Most vectory coordinate systems use the "Cartesian" coordinates system where the (0,0) is at the lower left corner of the canvas, and the y-coordinates increase upward as shown in the image below:
Because this is the system most are trained in during high school mathematics, the common way to visualize hight and width demensions of a rectangle is distance up and right from the point of origin.
The SVG coordinate system turns the Y-axis of the "Cartesian" coordinates system upside-down as shown in the image below:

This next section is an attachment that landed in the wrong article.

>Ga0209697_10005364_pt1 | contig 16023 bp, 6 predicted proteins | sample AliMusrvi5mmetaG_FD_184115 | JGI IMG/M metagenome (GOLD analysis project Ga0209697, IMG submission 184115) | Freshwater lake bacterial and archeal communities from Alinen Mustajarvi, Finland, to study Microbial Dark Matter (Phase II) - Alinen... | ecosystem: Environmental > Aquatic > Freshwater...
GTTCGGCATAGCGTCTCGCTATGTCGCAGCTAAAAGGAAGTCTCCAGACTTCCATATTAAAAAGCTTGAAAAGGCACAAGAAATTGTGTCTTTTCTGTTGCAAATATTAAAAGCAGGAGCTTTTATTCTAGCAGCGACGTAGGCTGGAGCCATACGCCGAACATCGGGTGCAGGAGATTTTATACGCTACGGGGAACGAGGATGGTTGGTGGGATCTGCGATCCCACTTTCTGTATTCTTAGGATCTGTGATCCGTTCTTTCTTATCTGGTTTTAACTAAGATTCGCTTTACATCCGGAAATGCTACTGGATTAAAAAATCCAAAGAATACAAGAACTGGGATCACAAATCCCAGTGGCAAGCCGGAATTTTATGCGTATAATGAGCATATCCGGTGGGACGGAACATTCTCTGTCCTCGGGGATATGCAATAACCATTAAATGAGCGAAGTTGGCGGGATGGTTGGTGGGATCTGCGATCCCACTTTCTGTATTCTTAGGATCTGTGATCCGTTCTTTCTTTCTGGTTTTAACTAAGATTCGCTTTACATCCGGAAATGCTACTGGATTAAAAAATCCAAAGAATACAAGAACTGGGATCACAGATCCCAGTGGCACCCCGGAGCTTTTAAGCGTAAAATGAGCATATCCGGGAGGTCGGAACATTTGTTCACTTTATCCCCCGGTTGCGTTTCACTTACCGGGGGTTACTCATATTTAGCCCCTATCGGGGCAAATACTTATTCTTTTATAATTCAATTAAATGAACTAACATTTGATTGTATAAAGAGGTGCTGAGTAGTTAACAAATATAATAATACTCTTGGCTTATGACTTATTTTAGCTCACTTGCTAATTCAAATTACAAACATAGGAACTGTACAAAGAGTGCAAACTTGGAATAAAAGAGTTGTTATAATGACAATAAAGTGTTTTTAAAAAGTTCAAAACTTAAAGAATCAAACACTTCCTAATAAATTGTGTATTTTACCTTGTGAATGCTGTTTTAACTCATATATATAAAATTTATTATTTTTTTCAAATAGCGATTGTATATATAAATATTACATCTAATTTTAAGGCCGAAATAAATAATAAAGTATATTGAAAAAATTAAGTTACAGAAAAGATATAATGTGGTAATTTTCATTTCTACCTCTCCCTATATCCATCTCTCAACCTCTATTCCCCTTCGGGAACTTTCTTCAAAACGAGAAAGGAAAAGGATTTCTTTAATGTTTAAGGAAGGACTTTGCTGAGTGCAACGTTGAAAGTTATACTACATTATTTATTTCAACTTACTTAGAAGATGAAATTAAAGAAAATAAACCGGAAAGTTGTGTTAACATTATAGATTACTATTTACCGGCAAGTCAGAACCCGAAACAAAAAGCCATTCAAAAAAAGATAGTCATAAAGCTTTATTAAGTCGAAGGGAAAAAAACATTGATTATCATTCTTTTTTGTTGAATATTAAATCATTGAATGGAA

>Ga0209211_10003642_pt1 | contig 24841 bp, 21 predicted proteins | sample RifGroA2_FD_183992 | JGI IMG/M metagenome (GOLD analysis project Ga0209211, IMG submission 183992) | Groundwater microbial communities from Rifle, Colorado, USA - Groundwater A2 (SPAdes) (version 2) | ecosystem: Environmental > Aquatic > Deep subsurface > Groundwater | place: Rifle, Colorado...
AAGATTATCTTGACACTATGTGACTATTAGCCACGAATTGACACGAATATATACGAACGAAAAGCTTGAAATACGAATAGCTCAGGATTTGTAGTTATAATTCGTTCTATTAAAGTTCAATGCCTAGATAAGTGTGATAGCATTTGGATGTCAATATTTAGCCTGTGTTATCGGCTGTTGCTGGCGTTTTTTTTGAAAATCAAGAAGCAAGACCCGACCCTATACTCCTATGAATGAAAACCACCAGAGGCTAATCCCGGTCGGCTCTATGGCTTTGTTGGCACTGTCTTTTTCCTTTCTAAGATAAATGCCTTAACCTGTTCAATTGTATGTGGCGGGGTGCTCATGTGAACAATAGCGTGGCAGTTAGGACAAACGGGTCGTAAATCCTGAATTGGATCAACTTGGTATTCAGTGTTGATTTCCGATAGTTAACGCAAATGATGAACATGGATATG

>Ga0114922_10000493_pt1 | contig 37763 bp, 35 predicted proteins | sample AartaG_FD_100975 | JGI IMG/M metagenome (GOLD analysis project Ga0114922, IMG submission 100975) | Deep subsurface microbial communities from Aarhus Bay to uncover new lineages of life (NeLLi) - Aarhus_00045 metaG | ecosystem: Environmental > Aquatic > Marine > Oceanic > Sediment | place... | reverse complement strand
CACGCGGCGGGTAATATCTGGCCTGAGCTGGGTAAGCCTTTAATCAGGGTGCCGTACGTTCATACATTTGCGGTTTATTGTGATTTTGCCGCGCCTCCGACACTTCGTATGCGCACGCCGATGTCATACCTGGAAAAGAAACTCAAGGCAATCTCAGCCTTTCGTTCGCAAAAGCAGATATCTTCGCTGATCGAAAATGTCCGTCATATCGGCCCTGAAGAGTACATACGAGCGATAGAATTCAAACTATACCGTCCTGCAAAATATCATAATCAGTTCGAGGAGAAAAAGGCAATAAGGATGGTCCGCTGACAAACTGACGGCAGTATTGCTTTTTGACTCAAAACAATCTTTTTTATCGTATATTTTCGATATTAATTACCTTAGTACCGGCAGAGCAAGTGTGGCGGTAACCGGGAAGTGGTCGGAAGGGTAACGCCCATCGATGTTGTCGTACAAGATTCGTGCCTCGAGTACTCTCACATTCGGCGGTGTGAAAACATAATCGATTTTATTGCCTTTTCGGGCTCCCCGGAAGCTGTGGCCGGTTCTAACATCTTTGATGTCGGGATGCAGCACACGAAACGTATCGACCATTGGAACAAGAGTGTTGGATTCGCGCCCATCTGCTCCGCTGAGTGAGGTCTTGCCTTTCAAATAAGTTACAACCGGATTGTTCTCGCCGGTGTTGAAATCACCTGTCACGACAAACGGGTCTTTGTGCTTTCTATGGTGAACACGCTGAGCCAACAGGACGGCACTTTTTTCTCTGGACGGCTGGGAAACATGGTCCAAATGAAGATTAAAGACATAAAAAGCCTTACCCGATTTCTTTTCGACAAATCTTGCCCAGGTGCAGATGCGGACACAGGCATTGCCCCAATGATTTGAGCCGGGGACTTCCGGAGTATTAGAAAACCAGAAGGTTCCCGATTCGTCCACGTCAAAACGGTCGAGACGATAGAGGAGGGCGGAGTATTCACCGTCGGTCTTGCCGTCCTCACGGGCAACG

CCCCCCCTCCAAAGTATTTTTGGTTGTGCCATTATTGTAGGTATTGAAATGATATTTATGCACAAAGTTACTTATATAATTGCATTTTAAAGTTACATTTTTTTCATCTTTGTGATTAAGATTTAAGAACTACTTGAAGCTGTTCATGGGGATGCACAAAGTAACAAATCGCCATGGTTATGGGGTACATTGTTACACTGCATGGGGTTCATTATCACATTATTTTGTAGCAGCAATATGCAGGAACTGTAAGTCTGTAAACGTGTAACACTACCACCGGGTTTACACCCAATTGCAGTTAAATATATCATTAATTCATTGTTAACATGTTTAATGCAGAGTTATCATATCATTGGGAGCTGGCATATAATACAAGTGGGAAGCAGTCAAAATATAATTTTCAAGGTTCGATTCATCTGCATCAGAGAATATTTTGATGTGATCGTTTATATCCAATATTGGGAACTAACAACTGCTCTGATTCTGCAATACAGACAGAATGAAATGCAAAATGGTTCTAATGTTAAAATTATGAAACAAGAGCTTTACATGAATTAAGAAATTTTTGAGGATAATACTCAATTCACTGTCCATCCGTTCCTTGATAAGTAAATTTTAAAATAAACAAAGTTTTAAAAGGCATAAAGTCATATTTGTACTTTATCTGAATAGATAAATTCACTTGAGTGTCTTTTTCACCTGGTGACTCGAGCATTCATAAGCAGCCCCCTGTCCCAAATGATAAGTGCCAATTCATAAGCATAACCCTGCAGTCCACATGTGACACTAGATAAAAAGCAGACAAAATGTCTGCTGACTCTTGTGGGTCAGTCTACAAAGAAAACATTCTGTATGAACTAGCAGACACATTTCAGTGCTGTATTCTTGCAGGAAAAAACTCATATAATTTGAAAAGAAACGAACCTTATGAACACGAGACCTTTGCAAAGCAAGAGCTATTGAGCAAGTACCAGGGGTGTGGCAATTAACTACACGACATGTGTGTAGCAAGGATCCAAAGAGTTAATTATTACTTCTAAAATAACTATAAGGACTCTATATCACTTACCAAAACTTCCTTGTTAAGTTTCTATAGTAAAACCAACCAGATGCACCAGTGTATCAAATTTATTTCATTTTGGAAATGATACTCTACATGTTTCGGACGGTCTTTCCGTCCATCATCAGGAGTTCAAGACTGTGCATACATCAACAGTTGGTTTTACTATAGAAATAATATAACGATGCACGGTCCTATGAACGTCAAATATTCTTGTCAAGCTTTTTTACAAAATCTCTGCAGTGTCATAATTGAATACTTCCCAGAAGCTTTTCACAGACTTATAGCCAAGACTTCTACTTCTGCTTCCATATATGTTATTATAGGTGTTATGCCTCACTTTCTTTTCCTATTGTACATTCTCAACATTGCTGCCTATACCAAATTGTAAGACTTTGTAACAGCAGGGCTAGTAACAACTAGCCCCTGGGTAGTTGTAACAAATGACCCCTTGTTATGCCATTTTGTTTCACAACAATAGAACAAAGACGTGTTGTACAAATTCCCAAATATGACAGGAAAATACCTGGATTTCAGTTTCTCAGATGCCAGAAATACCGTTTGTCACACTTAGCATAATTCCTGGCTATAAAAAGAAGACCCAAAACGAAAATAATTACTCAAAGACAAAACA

Since the first notion when drawing rectangle in SVG and wanting the height to be verticle from the Y-axis origin might be to define the height as a negative number. As shown in the definition below:
The third and fourth parameters of this method is the width and height. The problem with using negative values in these parameters is that the SVG specification for the 'rect' element does not support negative values in these parameters. In fact, using negative values can produce some very strange results.
Look at the image rendered by the code above:
Now say the desire is for the same rectangle with 6px rounded corners. The code is below:
The image produced is below:
To get the intended result study the code and image below. The technique is to first subtract the height and width from the X and Y axes then then use the positive values for height and width.